Charles Dickens Quotes and Quotations
It is a far, far better thing that I do, than anything I have ever done; it is a far, far, better rest that I go to, than I have ever known.
I have known a vast quantity of nonsense talked about bad men not looking you in the face. Don't trust that conventional idea. Dishonesty will stare honesty out of countenance, any day in the week, if there is anything to be got by it.
If there were no bad people, there would be no good lawyers.
One always begins to forgive a place as soon as it's left behind.
Minds, like bodies, will often fall into a pimpled, ill-conditioned state from mere excess of comfort.
It's over, and can't be helped, and that's one consolation, as they always say in Turkey, when they cut the wrong man's head off.
He had but one eye, and the pocket of prejudice runs in favour of two.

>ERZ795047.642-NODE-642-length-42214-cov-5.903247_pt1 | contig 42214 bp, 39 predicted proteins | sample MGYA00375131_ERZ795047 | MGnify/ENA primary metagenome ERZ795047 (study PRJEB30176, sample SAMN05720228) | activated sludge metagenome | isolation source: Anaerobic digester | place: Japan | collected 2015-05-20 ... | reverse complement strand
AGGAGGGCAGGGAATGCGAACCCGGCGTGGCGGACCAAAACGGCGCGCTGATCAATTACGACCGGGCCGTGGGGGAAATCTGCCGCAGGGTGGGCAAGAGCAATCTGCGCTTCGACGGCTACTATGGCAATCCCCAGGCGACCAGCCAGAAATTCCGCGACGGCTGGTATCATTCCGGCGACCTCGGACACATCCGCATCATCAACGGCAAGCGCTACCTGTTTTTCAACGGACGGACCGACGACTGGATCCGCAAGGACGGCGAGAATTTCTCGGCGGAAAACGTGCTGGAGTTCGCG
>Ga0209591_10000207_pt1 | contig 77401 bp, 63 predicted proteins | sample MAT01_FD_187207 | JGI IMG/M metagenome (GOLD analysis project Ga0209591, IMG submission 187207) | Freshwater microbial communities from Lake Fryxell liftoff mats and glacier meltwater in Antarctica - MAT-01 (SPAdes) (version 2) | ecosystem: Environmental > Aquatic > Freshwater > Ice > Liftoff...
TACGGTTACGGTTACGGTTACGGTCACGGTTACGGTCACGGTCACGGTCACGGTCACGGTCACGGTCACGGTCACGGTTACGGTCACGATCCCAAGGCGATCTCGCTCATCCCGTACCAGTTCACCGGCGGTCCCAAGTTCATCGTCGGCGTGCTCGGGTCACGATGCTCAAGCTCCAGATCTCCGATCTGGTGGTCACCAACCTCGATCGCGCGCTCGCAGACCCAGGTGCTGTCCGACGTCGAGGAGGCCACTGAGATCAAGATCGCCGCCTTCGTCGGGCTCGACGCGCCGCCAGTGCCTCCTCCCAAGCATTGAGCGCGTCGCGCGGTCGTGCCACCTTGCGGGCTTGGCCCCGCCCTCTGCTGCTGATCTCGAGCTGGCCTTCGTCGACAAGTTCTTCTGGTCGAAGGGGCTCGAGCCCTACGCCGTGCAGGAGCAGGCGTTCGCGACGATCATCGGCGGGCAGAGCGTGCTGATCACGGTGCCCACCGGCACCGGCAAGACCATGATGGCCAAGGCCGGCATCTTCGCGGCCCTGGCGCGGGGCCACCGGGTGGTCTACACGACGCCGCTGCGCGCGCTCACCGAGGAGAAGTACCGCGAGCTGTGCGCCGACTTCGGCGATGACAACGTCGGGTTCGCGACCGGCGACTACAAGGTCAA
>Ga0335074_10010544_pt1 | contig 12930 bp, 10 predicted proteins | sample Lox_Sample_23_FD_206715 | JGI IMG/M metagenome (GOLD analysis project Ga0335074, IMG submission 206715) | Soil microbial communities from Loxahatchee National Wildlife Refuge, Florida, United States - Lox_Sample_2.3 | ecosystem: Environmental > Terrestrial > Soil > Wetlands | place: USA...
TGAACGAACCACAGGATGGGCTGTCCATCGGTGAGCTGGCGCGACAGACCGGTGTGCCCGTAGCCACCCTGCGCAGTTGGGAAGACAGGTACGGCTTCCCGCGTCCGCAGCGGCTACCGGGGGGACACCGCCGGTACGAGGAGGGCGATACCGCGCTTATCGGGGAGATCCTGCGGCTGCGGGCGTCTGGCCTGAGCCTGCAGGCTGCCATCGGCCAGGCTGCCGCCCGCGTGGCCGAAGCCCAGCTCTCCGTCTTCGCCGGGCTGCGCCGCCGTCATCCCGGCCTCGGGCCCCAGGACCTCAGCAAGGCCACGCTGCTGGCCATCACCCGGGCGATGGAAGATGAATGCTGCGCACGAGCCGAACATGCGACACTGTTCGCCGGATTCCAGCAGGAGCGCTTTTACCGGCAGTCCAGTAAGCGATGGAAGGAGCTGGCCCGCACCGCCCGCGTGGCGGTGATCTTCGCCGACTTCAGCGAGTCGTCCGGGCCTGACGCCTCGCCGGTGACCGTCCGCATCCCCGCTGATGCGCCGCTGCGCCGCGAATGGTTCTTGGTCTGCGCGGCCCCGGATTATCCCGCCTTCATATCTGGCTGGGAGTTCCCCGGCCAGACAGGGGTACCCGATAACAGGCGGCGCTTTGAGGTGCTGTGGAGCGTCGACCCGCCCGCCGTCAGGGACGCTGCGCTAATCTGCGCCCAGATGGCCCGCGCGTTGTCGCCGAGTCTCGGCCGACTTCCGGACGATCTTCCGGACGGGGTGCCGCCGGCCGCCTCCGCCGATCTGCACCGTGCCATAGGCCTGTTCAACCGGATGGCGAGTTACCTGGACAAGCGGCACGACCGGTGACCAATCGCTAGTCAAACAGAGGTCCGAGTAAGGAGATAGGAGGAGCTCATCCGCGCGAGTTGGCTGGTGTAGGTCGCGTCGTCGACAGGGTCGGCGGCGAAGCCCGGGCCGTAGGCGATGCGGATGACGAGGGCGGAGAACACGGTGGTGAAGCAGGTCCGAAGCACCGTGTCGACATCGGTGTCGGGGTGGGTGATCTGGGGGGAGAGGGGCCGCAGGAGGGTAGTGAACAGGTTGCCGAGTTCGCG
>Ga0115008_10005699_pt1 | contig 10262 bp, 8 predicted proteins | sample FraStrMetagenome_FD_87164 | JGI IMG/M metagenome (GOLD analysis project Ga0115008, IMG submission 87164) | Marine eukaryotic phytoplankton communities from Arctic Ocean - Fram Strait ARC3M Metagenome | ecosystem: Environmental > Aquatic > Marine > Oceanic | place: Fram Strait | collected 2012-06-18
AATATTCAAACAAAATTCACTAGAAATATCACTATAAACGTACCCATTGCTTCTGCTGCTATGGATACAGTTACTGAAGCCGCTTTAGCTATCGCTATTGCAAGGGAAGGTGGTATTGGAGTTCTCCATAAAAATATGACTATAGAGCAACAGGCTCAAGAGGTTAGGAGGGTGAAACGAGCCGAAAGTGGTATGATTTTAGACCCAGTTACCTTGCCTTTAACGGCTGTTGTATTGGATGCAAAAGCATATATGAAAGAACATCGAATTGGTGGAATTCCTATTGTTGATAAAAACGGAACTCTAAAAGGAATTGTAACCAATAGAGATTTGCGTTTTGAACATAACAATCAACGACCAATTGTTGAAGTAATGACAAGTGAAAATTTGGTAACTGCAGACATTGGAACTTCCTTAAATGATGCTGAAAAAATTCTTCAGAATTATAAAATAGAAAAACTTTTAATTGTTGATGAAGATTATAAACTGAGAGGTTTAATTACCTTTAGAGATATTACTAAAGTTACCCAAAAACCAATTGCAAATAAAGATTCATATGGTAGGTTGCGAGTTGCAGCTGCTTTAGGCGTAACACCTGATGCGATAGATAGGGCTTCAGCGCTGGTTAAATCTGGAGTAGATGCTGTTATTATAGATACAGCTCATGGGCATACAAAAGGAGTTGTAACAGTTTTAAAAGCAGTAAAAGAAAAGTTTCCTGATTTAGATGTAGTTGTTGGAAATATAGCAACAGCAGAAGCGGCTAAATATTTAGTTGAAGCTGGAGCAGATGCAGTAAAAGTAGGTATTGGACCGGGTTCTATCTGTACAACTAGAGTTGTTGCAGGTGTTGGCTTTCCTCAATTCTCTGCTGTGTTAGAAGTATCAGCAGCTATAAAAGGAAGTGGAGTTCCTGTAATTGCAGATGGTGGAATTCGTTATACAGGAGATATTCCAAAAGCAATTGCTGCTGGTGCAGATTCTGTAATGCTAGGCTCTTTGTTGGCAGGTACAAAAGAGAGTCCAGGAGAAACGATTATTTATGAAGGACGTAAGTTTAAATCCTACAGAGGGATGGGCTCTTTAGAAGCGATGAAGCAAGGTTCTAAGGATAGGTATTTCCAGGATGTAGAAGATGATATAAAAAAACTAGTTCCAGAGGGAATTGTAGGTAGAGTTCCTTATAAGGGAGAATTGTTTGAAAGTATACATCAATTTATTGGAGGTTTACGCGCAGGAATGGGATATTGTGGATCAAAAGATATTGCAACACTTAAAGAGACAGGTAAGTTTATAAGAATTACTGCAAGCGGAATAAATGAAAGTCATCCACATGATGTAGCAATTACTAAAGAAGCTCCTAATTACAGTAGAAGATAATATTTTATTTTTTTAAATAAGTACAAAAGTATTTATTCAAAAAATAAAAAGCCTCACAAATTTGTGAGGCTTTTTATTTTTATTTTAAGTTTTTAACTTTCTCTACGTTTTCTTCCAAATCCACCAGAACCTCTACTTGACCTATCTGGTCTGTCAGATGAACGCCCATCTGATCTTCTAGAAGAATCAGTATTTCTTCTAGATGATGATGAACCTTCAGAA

Any man may be in good spirits and good temper when he's well dressed. There ain't much credit in that.
Secret, and self-contained, and solitary as an oyster.
"It was as true", said Mr. Barkus, "as taxes is. And nothing is truer than them."
Reflect upon your present blessings, of which every man has many-not on your past misfortunes, of which all men have some.
Reflect upon your present blessings, of which every man has many; not on your past misfortunes, of which all men have some.
Time is the greatest and longest-established spinner of all. ... His factory is a secret place, his work noiseless, and his hands are mutes.
This is a world of action, and not for moping and droning in.
God bless us every one.
I have known him (Micawber) come home to supper with a flood of tears, and a declaration that nothing was now left but a jail; and go to bed making a calculation of the expense of putting bow-windows to the house, "in case anything turned up," which was his favorite expression.
He has gone to the demnition bow-wows.
Once a gentleman, always a gentleman.
'Umble we are, 'umble we have been, 'umble we shall ever be.
"If the law supposes that," said Mr. Bumble, "the law is a ass, a idiot."
"It was as true," said Mr. Barkis,... "as taxes is. And nothing's truer than them."
I believe that Virtue shows quite as well in rags and patches as she does in purple and fine linen.